I was very lucky to be asked to write something on the digital campaign.
You can see my take on the use of Facebook here
Wrote a quick piece for HuffPo on the changing nature of London’s political landscape and the Evening Standard’s place in it.
On Tuesday I spoke to the BBC’s Helen Blaby about fake news and trust in journalism.
That’s no doubt correct. But it did somewhat overshadow what a terrific night it was for Channel 4 News; the team won programme of the year, Matt Frei picked up TV journalist of the year and Waad al-Kateab won a number of awards including Young Talent.
Despite recent changes to make the RTS a more level playing field and stop ITN’s domination of the categories through its multiple newsrooms, the awards still don’t recognise the contribution of digital to the success of news journalism.
I find that surprising and disappointing – as I said to Jon, although he was self-deprecating enough to laugh it off.
Still, with digital threatening TV’s audiences as never before, it’s surely sensible to celebrate TV newsrooms’ digital success. And perhaps phase out the ancient news technology award.
One final thought. While Tom Bradby won for Network Presenter of the Year, even as the reviews of the Nightly Show suggested the move of the news was a mistake, and the BBC won for Home Coverage with its series on prisons, this wasn’t a great year for the big bulletins.
The RTS has tried to increase the pool of jurors, including myself, but it would be a shame if the awards lost their sense of the industry awarding its peers because the independent jurors ended up voting for the shows they watch or appear on.
In Nations and Regions News, the category for which I was a juror, the broadcaster representatives still had a vote – unlike some of the more hard fought categories, such as Programme of the Year. I wonder if that is a better solution than only independents voting. Perhaps some more tweaks to the rules might be advisable.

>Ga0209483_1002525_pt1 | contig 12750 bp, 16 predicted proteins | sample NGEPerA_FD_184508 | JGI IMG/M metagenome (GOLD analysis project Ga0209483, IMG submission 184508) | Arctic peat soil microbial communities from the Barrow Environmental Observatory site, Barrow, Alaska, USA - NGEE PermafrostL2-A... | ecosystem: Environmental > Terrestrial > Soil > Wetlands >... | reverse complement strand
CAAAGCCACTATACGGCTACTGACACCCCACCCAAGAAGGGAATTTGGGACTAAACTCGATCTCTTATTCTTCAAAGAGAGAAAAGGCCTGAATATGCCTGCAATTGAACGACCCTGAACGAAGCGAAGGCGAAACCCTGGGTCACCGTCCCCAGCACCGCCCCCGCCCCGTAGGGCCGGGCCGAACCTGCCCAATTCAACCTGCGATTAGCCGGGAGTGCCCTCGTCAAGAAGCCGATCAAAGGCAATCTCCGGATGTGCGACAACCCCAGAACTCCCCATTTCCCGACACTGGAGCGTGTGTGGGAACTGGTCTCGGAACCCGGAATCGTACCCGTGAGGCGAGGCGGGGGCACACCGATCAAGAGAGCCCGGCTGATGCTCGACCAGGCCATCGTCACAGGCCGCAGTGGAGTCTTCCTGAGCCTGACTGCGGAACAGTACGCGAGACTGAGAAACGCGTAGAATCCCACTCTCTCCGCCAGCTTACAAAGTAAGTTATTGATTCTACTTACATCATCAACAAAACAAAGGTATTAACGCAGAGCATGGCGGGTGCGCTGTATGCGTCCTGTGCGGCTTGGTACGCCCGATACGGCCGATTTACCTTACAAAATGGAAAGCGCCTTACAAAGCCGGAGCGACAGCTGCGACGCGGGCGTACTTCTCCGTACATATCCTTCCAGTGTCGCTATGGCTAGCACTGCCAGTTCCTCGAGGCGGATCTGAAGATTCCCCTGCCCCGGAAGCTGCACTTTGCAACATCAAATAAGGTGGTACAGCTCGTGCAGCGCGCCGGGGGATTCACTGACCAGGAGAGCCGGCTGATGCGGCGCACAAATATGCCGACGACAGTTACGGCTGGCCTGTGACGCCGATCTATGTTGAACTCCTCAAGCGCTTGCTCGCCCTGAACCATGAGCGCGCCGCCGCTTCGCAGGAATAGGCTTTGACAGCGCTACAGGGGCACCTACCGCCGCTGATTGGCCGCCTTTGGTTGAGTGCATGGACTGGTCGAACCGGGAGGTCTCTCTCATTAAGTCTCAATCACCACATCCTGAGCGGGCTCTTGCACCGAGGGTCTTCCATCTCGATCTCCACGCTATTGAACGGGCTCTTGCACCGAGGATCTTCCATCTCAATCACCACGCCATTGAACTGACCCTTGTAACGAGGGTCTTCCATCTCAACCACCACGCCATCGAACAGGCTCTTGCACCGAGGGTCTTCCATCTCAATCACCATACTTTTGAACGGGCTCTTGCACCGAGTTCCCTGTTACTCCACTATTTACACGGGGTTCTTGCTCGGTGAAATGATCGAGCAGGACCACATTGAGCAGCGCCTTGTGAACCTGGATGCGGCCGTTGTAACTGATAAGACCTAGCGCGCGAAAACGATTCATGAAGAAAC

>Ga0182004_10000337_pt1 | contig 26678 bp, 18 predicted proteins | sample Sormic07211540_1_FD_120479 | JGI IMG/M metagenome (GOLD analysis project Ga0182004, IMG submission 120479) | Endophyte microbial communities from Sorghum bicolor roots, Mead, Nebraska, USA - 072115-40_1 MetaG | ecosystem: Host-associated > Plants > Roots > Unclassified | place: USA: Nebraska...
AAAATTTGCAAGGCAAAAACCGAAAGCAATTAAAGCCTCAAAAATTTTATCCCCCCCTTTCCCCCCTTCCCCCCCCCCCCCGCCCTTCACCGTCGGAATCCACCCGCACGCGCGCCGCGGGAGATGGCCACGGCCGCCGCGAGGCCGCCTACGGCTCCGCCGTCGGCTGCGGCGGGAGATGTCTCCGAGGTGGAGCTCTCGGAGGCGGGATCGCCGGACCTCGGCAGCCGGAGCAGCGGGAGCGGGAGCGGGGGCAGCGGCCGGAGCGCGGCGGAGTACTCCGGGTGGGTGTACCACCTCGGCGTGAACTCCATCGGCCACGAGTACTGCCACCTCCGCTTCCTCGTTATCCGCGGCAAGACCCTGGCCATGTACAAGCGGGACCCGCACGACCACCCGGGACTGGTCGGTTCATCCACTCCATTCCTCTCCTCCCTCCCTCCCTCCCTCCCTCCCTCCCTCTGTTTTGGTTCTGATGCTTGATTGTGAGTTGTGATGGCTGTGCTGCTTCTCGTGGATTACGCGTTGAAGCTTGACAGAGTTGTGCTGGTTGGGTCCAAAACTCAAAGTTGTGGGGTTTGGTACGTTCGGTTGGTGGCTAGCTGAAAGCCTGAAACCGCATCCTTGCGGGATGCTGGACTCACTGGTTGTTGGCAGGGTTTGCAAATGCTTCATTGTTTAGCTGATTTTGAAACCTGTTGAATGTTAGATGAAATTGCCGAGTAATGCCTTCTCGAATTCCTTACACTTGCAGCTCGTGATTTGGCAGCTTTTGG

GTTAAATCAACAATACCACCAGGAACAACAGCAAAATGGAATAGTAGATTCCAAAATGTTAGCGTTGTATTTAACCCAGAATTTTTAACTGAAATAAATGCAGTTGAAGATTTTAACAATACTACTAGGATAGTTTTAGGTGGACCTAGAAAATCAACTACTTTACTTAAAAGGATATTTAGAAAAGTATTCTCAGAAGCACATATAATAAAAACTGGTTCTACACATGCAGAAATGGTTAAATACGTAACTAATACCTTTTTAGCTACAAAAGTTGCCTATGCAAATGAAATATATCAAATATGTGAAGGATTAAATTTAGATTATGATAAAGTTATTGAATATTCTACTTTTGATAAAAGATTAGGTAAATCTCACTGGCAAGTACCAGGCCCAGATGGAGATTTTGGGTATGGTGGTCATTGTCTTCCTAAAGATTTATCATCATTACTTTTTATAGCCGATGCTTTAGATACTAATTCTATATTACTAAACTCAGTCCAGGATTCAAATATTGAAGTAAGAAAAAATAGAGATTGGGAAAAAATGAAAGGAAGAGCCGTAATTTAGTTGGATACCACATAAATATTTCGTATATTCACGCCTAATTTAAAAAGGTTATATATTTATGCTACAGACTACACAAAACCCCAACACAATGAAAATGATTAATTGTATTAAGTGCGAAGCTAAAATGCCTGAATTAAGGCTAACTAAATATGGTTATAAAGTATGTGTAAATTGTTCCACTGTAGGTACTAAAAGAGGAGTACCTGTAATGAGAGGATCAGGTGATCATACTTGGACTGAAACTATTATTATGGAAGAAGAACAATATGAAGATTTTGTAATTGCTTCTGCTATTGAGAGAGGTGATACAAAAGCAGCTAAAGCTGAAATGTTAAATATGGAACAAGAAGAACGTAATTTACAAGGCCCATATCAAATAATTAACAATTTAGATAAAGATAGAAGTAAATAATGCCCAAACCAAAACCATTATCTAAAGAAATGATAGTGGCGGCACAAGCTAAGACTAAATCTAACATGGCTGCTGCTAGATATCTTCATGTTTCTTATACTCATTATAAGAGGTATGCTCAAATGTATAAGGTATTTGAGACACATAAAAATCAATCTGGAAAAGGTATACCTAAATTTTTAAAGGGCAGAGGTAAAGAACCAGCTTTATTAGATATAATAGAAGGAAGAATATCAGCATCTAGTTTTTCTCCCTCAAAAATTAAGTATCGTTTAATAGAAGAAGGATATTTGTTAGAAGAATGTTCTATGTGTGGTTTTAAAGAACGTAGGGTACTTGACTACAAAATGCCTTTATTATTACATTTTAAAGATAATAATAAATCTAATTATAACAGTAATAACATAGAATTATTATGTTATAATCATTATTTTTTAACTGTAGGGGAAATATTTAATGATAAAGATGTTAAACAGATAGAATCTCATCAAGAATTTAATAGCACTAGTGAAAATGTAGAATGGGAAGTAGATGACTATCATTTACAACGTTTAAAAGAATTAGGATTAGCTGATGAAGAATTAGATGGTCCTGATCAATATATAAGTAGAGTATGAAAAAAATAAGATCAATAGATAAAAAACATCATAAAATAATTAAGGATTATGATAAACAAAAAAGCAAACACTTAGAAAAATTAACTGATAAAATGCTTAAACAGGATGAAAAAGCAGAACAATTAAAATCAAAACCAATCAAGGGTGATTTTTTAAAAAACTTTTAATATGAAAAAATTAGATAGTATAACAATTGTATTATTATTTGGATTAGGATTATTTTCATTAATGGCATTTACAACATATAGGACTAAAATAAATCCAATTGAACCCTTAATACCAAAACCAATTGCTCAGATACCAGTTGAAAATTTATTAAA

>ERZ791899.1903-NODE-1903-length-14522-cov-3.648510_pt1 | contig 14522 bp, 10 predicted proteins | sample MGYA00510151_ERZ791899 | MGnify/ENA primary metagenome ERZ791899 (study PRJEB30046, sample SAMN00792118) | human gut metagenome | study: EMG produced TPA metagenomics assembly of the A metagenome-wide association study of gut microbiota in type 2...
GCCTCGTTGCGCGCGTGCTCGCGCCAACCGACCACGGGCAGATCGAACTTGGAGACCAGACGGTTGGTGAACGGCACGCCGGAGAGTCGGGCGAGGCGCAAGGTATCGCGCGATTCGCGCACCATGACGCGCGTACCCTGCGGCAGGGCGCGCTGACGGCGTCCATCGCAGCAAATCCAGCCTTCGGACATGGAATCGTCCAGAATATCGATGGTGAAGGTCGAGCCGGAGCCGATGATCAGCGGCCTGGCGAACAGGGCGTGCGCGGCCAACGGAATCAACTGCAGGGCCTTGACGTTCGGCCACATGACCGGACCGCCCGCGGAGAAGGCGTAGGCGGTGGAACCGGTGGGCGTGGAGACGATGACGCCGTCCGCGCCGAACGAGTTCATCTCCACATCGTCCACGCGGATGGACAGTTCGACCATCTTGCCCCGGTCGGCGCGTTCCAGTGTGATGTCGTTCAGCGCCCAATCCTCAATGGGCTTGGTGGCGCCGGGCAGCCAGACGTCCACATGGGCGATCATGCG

It is a big job with responsibility for news and current affairs across multiple platforms.
She moves to Sky at a time of considerable change. Many of the old guard are moving on. Not just on-air talent such as Jeremy Thompson and Eammon Holmes but some of the most experienced backroom staff too.
Head of News, John Ryley, is clearly preparing for a future of on-demand digital news as well as a live streamed channel – perhaps no longer delivered on TV nor based in a studio.
Professor Richard Sambrook from Cardiff University has written persuasively about 24-hour rolling news being a product of newsgathering technology that now looks outdated. Even the most traditional 24-hour channels, such as Al Jazeera, are considering what post-TV news looks like.
As 24-hour news veteran, I still retain an affection for the form. But there’s no doubt that it cannot compete with the immediacy of digital news, even if there is still value in a live stream of content. It is hard to gear up to rolling coverage if you lack the platform and resources to produce it.
So I will wait with interest to see what Nicolotti’s Sky News will become – how she’ll balance innovation with maintenance of the existing product. And hopefully she’ll kill off the ruddy awful “The Pledge“.
During the past couple of months I have been developing and running a number of digital strategy workshops for emerging news leaders from across Africa and Asia.
Called Tomorrow’s News, the Thomson Reuters Foundation programme aims to help participants consider their next digital news steps by learning about the latest industry practice and academic research, and by creating a community who can support each other through the challenges ahead.
It’s been an enormous privilege to meet some of the creative and innovative journalists who’ve taken part and I’ve learnt a great deal about challenges they face in developing high quality digital news services.